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Department of History and Anthropology

Field Research Opportunities

Field research is an integral part to both historical and anthropological research. This includes ethnographic fieldwork, archaeological investigations, and documentary research. The following links include field research opportunities for Monmouth University students. These opportunities include Monmouth-sponsored field schools as well as external opportunities. If you are interested in opportunities offered by Monmouth University, contact the individuals listed below. If you are interested in participating in opportunities offered by other institutions, please contact Dr. Rich Veit or your advisor.

Opportunities at Monmouth University

Sandy Hook lighthouse

Archaeological Field Research

Monmouth University Field School in Archaeology

Archaeological Field School

Professor: Richard Veit

Location: Sandy Hook Lighthouse

Project Description: Monmouth University’s annual summer archaeological field school will be held at the Sandy Hook Lighthouse in Gateway National Recreation Area. Sandy Hook Lighthouse is the oldest active lighthouse in the United States. We will be surveying and excavating the lighthouse tract looking for archaeological deposits associated with the Revolutionary War occupation of Sandy Hook by British troops and American Loyalists. Participants will be introduced to archaeological surveying, excavation, and laboratory techniques. This project is a cooperative venture with the National Park Service.

For more information contact Dr. Richard Veit or 732-263-5699, or apply directly through the web site.

Credits: Undergraduate AN/HS 398, Graduate AN/HS 520 (3 credits)

Dates: Summer B May 28 - July 2, 2016 (Six Saturdays) (9 a.m. - 5 p.m.)

International Archaeology Class

People and Cultures of the Caribbean: Study Trip to Jamaica

Professor: Richard Veit

Location: Jamaica

Project Description: People and Cultures of the Caribbean (Jamaica) offers the opportunity to explore Caribbean history and archaeology firsthand. Students travel to Falmouth, Jamaica, one of the Caribbean’s best preserved Georgian towns and participate in archaeological excavations and documentation at the Orange Valley Slave hospital. Other significant historic sites visited include Stewart Castle, Port Royal, and sugar and coffee plantations. Students will gain an enriched understanding of the history and archaeology of the Caribbean.

For more information contact Dr. Richard Veit or 732-263-5699

Cost: Tuition + $1,500 Fee for Room, Board, and In-Country Transportation

Dates: Summer Session A, May 13 - 20, 2016 (3 credits)

Ethnographic Field Research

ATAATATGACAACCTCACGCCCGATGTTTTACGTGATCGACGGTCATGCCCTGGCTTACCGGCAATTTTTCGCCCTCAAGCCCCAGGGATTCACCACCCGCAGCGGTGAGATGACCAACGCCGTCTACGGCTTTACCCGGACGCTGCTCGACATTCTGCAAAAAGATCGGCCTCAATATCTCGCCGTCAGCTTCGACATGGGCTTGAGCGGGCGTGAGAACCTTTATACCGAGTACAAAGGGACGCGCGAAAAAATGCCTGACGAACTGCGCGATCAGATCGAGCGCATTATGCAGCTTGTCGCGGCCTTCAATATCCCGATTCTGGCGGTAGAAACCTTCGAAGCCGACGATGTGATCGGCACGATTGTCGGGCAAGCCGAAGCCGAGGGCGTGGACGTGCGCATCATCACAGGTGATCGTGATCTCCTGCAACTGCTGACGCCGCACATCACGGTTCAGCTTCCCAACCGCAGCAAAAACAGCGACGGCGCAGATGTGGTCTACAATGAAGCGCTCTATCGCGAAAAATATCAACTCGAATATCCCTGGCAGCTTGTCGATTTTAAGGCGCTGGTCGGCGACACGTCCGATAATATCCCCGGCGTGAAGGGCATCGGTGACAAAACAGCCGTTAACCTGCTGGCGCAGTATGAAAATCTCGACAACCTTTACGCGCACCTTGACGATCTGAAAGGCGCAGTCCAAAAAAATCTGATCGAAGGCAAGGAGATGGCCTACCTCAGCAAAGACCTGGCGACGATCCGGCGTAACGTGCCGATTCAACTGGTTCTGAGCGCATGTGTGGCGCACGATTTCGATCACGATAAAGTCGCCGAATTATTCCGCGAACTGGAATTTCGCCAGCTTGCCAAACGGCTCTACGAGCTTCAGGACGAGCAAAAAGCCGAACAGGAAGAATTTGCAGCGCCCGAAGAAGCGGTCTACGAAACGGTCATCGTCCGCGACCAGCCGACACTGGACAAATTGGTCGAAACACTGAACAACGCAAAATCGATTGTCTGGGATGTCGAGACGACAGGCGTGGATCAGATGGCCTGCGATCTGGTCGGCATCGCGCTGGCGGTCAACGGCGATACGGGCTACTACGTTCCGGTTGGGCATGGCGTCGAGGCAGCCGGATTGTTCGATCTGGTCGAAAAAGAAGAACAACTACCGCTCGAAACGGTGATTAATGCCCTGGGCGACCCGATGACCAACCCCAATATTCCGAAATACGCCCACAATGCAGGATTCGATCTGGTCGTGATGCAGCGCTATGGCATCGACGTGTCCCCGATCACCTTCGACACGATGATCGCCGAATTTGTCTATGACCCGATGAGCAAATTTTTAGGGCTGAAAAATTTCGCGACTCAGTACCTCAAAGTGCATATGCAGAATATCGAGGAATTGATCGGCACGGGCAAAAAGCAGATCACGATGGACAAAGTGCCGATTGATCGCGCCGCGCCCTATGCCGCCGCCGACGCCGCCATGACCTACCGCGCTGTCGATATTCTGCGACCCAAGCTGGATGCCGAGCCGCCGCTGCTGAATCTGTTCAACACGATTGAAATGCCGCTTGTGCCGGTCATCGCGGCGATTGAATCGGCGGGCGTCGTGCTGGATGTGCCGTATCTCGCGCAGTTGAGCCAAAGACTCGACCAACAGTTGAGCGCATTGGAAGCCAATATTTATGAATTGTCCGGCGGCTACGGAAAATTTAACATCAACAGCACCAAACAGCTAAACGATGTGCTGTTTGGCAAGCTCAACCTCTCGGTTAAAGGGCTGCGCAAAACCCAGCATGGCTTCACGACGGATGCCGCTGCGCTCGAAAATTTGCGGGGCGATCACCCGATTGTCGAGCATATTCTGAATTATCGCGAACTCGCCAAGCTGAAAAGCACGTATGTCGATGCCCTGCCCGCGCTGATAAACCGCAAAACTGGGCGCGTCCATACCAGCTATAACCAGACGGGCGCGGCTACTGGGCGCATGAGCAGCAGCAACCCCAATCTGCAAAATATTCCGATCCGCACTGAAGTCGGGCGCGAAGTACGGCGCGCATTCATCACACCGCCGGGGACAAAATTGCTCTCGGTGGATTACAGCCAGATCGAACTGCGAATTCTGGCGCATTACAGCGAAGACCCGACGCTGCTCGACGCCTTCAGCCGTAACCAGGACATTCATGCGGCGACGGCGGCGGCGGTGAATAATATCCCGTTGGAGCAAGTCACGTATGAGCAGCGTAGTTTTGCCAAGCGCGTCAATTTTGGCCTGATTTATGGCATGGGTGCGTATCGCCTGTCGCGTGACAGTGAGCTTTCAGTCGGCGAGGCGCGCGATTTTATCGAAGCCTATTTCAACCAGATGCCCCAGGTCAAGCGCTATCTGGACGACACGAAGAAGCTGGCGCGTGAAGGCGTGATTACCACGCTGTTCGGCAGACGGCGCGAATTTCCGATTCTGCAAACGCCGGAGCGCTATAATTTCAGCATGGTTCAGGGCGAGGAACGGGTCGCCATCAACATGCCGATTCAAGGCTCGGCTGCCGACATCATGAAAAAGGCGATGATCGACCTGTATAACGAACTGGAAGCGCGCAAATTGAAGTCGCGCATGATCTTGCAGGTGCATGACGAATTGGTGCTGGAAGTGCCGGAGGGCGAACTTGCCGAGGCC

None are available at this time.

External Opportunities

National Assoc of Practicing Anthropologists - Field Schools list

Open School for Ethnography and Anthropology

Project Contact:

Project Description: OSEA Field School Programs are based in Pisté and Maya communities surrounding Chichén Itzá, one of the new Seven Wonders of the World.

Rutgers University International Service Learning Program

Project Contact: Dr. Daniel M. Goldstein

Project Description: Students will work directly with local communities to develop water and sanitation projects for their communities while studying and practicing anthropological research methods in the home of the Water War - Cochabamba, Bolivia.

Social Sciences Field School in Bolivia

Project Contact: Dr. Kate McGurn Centellas

Project Description: This is a six-week program in La Paz, Bolivia, offering two integrated courses: (1) politics and culture of the Andes and (2) multidisciplinary social science methods. The field school nature of this course will be emphasized as the curriculum is integrated and predicated on active, experiential learning in multiple sites in La Paz. For instance, while discussing the social impact of the 1952 Revolution in the first course, we will visit the National Archives to search for relevant documents as well as seek out Bolivians for oral histories as assignments in the second course.

University of Arizona in Antigua, Guatemala

Project Contact: Dr. Jill Calderon

Project Description: At the Center for Mesoamerican Research (CIRMA) in Antigua, Guatemala, you can learn an indigenous language, study the history of Central American Revolutions from those who lived through them and create your own for-credit internship. From their rooftop classroom you'll get an amazing view of the volcanoes that surround this beautiful colonial city